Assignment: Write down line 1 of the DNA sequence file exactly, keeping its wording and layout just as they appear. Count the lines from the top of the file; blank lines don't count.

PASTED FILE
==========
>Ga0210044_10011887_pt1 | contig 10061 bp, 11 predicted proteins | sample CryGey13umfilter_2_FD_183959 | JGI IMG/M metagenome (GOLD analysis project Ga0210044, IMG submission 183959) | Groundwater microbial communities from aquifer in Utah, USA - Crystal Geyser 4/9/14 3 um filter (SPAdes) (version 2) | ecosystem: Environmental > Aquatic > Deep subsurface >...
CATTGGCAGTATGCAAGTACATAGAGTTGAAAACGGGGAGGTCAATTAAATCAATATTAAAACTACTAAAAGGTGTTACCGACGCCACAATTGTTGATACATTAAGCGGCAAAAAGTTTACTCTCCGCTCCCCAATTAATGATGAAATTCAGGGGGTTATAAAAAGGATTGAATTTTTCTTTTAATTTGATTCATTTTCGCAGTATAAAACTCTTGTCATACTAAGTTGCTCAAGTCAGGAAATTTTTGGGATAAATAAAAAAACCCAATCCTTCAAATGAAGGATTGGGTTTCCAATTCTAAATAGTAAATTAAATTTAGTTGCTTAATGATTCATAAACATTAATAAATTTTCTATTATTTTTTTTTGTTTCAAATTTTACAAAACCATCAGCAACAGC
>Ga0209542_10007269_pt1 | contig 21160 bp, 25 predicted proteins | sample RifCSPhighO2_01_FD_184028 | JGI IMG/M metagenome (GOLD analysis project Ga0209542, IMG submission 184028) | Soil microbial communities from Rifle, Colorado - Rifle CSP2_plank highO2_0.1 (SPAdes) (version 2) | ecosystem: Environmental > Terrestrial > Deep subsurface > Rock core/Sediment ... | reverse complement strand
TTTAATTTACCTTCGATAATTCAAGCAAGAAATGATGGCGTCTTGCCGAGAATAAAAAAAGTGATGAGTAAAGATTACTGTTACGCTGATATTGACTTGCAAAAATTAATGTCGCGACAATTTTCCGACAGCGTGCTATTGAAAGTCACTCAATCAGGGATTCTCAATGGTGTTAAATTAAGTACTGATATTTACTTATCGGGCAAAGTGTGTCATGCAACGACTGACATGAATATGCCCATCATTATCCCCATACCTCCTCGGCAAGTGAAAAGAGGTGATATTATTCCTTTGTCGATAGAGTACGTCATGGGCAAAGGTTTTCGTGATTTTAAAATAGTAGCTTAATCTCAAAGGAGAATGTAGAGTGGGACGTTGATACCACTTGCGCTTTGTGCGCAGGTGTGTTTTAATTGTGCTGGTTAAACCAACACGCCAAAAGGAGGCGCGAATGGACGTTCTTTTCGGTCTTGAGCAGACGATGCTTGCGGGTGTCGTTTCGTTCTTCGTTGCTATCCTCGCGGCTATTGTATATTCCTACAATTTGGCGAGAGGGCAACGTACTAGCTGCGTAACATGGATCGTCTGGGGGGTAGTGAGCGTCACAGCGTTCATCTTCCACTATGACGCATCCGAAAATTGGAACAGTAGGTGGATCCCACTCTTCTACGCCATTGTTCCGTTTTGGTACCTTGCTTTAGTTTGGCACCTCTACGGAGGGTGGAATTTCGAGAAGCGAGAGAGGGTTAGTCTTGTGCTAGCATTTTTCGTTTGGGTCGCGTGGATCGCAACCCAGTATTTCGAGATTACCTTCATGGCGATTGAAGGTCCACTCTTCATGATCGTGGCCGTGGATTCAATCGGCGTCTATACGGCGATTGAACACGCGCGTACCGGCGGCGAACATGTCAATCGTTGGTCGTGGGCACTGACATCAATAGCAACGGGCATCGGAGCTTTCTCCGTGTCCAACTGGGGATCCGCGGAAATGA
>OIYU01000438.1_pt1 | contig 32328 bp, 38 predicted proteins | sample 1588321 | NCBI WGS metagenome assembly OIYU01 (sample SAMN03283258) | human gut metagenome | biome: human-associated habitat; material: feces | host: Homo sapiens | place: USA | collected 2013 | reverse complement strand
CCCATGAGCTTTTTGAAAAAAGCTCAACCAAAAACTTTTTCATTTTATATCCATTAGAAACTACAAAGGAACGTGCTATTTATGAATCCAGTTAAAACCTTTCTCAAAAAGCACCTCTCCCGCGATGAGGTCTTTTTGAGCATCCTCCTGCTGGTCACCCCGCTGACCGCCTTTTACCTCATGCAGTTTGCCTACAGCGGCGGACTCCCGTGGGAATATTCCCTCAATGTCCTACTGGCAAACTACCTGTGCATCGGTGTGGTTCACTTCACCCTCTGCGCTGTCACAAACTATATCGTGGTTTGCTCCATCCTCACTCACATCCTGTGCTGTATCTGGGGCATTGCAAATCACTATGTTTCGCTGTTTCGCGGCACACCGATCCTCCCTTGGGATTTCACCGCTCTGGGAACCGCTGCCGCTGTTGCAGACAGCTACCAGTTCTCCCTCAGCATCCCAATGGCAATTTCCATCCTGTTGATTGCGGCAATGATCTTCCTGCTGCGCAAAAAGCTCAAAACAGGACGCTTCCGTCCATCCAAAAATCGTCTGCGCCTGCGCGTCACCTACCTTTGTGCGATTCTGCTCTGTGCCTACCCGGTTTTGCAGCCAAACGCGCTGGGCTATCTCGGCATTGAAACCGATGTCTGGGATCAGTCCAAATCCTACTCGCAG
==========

>Ga0210044_10011887_pt1 | contig 10061 bp, 11 predicted proteins | sample CryGey13umfilter_2_FD_183959 | JGI IMG/M metagenome (GOLD analysis project Ga0210044, IMG submission 183959) | Groundwater microbial communities from aquifer in Utah, USA - Crystal Geyser 4/9/14 3 um filter (SPAdes) (version 2) | ecosystem: Environmental > Aquatic > Deep subsurface >...